Effects of Repurchases on Earnings per Share

Effects of Repurchases on Earnings per Share

Share repurchase may increase, decrease, or have no effect on EPS depending on how the repurchase is financed.

$$\text{EPS}=\frac{\text{Net income (NI)}}{\text{Shares outstanding}}$$

If the net income is constant, a smaller number of shares after the buyback leads to a higher EPS. If the buyback is financed with borrowed funds, both net income and outstanding shares will be decreased. This results in a lower EPS.

Internal Financing

The post-repurchase EPS will be higher than the pre-repurchase EPS if the rate of return on retained earnings is less than the cost of capital.

External Financing (Borrowed funds)

If repurchase is made with borrowed funds, the EPS will:

  • increase if the After-tax cost of debt < Earnings yield of the shares before the repurchase.
  • decrease if the After-tax cost of debt > Earnings yield of the shares before the repurchase.
  • remain unchanged if the After-tax cost of debt = Earnings yield of the shares before the repurchase.

Example 1: Share Repurchases using Idle Cash

Grino Ltd. has the following information:

  • Outstanding shares worth $12 million.
  • Net income of $150 million.
  • Grino’s share price is $40
  • Cash worth $200 million is invested in government treasury bills at a zero percent interest.
  • Grino’s analysts estimate that the shares could be bought in the open market at $50.

Calculate the impact on EPS if Grino buys back the shares at $50 using idle cash.


$$\text{Current EPS}=\frac{$150\ \text{million}}{$12\ \text{million}}=$12.5$$

After a share repurchase at $50, the number of shares outstanding reduces by 4 million \(\frac{$200,000,000}{$50}\), and the new shares outstanding is \(12,000,000-4,000,000=8\ \text{million}\).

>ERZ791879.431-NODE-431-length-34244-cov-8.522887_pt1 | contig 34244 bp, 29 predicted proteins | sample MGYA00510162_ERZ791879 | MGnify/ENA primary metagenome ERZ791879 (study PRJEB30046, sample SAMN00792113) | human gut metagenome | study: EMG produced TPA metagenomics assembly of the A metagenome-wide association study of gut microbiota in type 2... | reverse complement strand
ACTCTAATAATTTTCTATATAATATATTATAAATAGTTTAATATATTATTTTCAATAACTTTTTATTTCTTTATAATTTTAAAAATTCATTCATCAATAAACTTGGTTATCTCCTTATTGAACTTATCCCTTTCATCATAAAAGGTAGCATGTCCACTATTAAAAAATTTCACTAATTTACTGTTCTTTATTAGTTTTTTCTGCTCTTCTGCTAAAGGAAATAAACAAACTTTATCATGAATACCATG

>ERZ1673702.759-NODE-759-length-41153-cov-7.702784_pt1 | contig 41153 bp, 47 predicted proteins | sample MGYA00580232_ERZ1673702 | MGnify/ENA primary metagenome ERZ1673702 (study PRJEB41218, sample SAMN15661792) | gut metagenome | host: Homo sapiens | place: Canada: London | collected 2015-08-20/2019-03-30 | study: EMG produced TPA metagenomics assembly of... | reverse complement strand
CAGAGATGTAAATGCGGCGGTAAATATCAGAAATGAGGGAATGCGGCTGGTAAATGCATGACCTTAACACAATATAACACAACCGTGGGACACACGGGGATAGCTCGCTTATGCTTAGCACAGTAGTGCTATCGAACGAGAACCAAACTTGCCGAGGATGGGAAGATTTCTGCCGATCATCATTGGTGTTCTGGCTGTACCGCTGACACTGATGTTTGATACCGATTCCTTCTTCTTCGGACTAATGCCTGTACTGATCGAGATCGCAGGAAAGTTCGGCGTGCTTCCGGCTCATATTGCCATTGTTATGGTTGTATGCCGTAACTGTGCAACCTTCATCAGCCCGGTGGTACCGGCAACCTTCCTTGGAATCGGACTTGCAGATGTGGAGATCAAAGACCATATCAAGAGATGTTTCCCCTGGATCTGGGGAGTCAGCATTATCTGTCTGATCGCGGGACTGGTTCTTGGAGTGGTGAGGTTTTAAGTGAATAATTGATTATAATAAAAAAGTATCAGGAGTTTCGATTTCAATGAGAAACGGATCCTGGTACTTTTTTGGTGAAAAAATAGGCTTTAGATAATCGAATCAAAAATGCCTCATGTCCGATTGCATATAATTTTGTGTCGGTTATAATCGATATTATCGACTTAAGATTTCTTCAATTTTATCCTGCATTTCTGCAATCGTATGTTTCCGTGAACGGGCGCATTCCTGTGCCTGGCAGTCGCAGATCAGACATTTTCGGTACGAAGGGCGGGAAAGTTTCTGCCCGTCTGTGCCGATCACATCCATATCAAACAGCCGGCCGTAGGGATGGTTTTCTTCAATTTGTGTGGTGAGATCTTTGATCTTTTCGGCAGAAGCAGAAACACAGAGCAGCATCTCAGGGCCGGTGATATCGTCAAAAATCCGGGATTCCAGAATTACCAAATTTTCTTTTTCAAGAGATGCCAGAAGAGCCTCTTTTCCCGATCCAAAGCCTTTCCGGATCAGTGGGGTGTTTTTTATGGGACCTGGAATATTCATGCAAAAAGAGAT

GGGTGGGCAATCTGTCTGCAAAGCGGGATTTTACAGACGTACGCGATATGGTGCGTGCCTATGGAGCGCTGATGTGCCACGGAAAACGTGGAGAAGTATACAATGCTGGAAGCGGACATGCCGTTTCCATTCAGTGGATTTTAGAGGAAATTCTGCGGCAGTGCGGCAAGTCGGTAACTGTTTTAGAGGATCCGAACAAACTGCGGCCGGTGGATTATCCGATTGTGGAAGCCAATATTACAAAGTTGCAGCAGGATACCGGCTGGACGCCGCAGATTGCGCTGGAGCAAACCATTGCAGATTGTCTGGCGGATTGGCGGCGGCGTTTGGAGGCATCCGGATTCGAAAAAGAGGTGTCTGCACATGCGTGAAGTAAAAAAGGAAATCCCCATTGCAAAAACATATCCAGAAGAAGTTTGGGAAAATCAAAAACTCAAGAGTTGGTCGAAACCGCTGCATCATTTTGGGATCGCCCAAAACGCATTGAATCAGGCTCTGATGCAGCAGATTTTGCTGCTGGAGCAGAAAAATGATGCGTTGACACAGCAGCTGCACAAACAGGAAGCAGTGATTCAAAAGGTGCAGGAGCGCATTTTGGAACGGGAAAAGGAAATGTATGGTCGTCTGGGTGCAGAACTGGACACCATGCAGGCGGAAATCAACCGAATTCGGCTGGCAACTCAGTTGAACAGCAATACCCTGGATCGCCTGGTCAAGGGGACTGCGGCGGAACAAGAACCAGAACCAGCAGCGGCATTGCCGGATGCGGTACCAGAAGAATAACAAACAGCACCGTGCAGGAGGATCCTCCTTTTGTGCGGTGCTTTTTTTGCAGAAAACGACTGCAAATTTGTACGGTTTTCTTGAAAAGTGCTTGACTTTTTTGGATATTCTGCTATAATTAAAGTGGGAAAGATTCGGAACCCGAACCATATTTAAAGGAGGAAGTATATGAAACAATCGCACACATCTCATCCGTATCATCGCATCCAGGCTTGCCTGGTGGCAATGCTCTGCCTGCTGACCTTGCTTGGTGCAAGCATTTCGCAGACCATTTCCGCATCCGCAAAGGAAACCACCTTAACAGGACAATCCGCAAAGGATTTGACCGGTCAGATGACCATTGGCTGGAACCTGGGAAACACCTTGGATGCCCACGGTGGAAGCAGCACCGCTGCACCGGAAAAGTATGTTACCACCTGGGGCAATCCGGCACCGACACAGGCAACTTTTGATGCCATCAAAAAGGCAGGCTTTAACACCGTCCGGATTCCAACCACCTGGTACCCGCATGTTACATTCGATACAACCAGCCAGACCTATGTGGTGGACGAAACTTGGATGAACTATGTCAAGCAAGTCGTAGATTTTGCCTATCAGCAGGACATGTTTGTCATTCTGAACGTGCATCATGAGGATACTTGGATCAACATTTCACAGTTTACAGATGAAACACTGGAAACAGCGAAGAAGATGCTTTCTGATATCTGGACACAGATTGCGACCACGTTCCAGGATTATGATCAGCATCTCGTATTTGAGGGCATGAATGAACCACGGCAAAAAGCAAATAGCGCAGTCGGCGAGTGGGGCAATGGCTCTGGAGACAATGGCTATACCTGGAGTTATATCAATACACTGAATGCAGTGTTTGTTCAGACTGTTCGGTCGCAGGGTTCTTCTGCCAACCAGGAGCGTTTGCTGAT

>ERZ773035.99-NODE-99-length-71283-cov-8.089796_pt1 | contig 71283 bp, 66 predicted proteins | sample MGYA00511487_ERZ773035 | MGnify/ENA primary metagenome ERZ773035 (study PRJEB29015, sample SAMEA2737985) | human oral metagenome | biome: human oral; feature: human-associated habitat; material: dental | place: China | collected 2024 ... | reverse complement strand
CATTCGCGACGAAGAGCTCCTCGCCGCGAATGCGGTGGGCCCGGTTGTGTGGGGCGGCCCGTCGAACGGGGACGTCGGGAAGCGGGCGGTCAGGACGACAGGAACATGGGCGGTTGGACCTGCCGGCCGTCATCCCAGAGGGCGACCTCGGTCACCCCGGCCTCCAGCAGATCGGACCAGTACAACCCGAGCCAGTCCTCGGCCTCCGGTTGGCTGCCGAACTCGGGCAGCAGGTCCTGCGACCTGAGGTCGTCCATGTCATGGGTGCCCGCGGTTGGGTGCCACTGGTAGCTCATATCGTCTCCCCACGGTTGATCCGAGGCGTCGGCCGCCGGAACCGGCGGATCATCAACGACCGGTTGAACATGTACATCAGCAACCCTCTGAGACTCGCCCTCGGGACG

EPS after repurchasing shares is \(\frac{$150,000,000}{8,000,000 \text{ shares}}=$18.75/ \text{share}\).

EPS has increased by 50% because Grino used idle cash to repurchase the shares.

Example 2: Share Repurchases using Borrowed Funds

Jefferson Systems will borrow $16 million to finance a share repurchase. The following information is given:

  • Earnings after-tax is $9 million.
  • EPS before share repurchase is $3.
  • Shares outstanding is 3 million.
  • Planned share repurchase is 300,000 shares.

Calculate the EPS after the share buyback and after-tax cost of borrowing as 6%.


$$\begin{align*}\text{EPS after repurchasing}&=\frac{(\text{Earnings}-\text{After-tax cost of funds})}{\text{Shares outstanding after buyback}}\\ \\ &=\frac{[$9,000,000-($16,000,000\times0.06)]}{2,700,000 \text{ shares}}\\&=$2.98/ \text{share}\end{align*}$$

We can see that with an after-tax cost of debt of 6%, the EPS decreased from $3 to $2.98.


A firm has 3 million outstanding shares and earnings of €6 million. It has €12 million in idle cash that it plans to use to repurchase shares in the open market. The firm’s current share price is €60. The firm is planning to use the entire €12 million to finance the purchase.

The firm’s EPS after the repurchase will be closest to:

  1. €2.00.
  2. €2.14.
  3. €3.00.


The correct answer is B.

The company can repurchase 200,000 shares \(\bigg(\frac{€12,000,000}{€60}\bigg)\). After the repurchase, the number of outstanding shares would be 2.8 million shares (3,000,000 – 200,000 shares).

$$\text{EPS after repurchasing the shares}=\frac{€6,000,000}{2,800,000 \text{ shares}}=€2.14/ \text{share}$$

A is incorrect. This is the earnings before the share buyback.

$$\text{EPS before repurchasing the shares}=\frac{€6,000,000}{3,000,000 \text{ shares}}=€2/ \text{share}$$

Reading 18: Analysis of Dividends and Share Repurchases 

LOS 18 (i) Calculate and compare the effect of a share repurchase on earnings per share when 1) the repurchase is financed by the company’s surplus cash and 2) the company uses debt to finance the repurchase.

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